Thronestorm is a compact card game that is simple to learn and play. In it, you must try to create a set of four items — a sword, a shield, a helmet and a trinket — that completely match each other. Sets match by their colored background; general character type when it comes to all of the items in the set; and the colors of the items themselves. There are ten different types of noble houses — so there are plenty of cards to collect.
Your inventory can hold one of each type of item, and you also have a realm in front of you that is shared with the other player. This realm starts off as four trinkets in the middle of the table — one on the bottom, two in the middle and one on top. This is a bit hard to describe, but is well conveyed by pictures in the rule book. Once you start grabbing cards that don’t fit into your inventory, you can move them into the realm. You can’t move items around in the realm once they are placed unless you have a card of the same color as the one in the bottom row of the realm facing you. I’ll explain this more when I discuss Thronestorm’s turn structure below.
This small box comes with a deck of beautiful cards, each with realistic graphics. There are forty cards in total, as well as a rulebook in the box. I was able to play Thronestorm on a giant tablecloth meant for expos — which easily showed how to play the game as well as where the different items go. Though this cloth was cool to play on, it of course isn’t needed.
You start Thronestorm with nothing in your inventory but four different piles of relics on one side of the table. The top card in each of these piles lies face up next to them. You can select one of them to put in the correct slot in your inventory. The way the item depicted on each card is angled, putting a bunch of them together creates a kind of kit portrait of your character in your inventory.
There are also four different trinket cards in the realm in the middle of the table. Once you have some cards in your inventory, you could start grabbing the same type — i.e. taking a helmet from the sidebar when you already have a helmet in your inventory. If you do that, you have to place whichever helmet you don’t want into the realm.
You can also play in the realm, as long as you have a card with a color matching the cards closest to you in that realm. You can then shift around the three cards that are in a row connected to whichever card you matched to match to. Three cards must return to the realm in their place, but you can switch out as many of them as you’d like. You may want to do this to move cards from the bottom row of your opponent’s realm, blocking off rows from them.
Card placement in the realm follows a pattern: you must place items in the bottom and top row before putting a card in the middle. This sometimes forces you to place cards where you may not want them, adding a lot of strategy to the game.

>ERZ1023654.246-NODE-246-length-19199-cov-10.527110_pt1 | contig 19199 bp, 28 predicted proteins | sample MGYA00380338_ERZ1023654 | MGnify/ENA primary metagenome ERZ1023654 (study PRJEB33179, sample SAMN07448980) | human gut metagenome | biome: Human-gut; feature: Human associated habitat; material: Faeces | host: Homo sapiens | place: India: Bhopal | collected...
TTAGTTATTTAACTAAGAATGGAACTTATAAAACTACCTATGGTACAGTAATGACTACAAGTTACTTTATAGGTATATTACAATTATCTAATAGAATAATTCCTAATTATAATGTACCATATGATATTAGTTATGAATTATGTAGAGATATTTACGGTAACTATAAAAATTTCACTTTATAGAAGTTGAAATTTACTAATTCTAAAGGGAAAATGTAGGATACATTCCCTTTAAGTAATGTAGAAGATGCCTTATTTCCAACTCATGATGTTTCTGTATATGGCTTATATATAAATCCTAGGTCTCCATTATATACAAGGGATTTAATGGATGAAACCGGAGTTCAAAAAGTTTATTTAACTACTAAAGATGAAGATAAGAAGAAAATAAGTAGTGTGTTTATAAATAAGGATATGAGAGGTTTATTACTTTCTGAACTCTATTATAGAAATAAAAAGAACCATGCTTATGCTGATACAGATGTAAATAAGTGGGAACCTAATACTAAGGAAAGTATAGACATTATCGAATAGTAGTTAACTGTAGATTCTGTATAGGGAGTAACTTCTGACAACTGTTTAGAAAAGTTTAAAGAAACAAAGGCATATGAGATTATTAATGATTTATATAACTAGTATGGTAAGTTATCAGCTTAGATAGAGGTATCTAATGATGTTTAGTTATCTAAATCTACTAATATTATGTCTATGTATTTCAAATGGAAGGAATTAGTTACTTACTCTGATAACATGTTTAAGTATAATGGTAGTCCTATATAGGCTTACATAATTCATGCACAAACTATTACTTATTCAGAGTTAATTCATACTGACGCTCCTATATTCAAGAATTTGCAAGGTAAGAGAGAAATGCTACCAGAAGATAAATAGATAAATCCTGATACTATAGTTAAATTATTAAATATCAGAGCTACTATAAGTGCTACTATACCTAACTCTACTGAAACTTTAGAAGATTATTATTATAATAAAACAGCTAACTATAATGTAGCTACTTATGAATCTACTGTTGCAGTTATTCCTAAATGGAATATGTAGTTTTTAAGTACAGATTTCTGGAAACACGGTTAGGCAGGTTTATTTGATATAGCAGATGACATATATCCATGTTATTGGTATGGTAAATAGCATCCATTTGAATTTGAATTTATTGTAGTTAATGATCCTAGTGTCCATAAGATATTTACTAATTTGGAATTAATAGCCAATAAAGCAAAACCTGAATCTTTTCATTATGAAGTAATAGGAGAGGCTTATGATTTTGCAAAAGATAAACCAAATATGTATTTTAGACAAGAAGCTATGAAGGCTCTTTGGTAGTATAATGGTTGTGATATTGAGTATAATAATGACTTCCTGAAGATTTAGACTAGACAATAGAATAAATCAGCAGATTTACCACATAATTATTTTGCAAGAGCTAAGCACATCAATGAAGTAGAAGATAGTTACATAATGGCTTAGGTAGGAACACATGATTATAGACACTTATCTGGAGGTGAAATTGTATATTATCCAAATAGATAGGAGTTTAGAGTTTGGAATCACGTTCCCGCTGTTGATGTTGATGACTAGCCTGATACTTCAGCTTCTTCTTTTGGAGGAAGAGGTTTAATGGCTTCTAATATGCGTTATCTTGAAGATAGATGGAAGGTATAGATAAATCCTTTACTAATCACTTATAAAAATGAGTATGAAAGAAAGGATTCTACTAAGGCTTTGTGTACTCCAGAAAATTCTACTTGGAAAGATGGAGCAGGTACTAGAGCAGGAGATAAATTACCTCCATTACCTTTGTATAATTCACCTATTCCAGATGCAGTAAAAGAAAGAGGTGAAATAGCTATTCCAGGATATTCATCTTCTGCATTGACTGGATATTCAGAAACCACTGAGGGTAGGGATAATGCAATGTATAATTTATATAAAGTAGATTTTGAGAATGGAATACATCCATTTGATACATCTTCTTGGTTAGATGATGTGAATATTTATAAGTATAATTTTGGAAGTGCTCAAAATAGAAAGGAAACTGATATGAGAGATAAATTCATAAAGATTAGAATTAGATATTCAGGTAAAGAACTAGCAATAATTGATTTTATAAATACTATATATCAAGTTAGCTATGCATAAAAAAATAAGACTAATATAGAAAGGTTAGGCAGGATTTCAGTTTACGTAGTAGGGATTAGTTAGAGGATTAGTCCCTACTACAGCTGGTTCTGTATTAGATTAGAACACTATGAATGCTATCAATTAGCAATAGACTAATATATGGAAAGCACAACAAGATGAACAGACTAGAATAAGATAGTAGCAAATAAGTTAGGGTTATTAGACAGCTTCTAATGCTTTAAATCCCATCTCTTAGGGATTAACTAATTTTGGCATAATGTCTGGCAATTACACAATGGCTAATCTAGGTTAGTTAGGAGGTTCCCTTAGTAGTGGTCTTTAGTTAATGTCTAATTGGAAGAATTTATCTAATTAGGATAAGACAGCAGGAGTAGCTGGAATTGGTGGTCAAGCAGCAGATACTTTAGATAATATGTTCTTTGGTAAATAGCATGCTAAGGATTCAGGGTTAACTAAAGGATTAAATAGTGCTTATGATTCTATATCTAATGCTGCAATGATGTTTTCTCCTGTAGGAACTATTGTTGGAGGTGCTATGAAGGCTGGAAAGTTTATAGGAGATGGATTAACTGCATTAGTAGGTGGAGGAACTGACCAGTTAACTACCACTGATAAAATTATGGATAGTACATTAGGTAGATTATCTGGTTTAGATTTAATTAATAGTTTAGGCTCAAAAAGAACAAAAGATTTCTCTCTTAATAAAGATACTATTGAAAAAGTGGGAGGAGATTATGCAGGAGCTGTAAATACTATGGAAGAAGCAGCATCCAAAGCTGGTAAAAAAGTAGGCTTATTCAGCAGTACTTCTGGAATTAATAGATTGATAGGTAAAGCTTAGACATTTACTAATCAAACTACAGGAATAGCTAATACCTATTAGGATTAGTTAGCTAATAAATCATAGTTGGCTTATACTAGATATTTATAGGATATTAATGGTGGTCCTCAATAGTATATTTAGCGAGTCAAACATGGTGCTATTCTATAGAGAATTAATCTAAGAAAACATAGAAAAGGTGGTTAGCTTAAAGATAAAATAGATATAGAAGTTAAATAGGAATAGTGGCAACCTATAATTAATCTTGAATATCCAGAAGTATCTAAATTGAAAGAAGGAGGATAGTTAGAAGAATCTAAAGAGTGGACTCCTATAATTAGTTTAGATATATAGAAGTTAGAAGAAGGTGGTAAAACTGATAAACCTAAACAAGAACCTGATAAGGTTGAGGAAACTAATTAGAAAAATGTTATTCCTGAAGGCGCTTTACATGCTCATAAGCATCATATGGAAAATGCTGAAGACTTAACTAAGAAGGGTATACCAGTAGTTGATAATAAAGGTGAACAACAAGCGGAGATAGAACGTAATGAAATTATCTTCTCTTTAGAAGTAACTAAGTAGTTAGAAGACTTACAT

I played two versions of Thronestorm: the beginners’ version where you remove two of the classes, plus the full game with those two added back in. Those two sets of cards really make a difference. The gametime, when playing against someone who gets really into the game, increases a bit when you add the classes.
Once you get playing, and after the first round, it’s really an easy and light card game to pick up. The whole game only takes about ten minutes, so it’s great to play between other tasks — just grab a quick game or two on a lunch break, then get back to whatever you’re working on. It’s a great card game to play with your friend between conversation.
There are a lot of lovely design choices when it comes to these cards. Each item is easy to recognize by its category, even without viewing the graphic on the back. The colors show the matching sets, as do the background patterns and the look of each item as well. Thronestorm’s developers wanted to make it so that the cards didn’t have stats or symbols on them and instead focus on the artwork, which works so well.
I very much enjoy Thronestorm — from the artwork to the subtle strategic moves. It’s is very complex if you play against people who think their moves through. Light card games are becoming a favorite of mine due to how light they are physically and how easy they are to bring around to a friend’s house and just play. Thronestorm fits well into this stack — it’s a game I will probably play when someone comes to visit next.
The games that come out of this group of developers so far have been very different in variety, gameplay and style — and I look forward to seeing what they create next.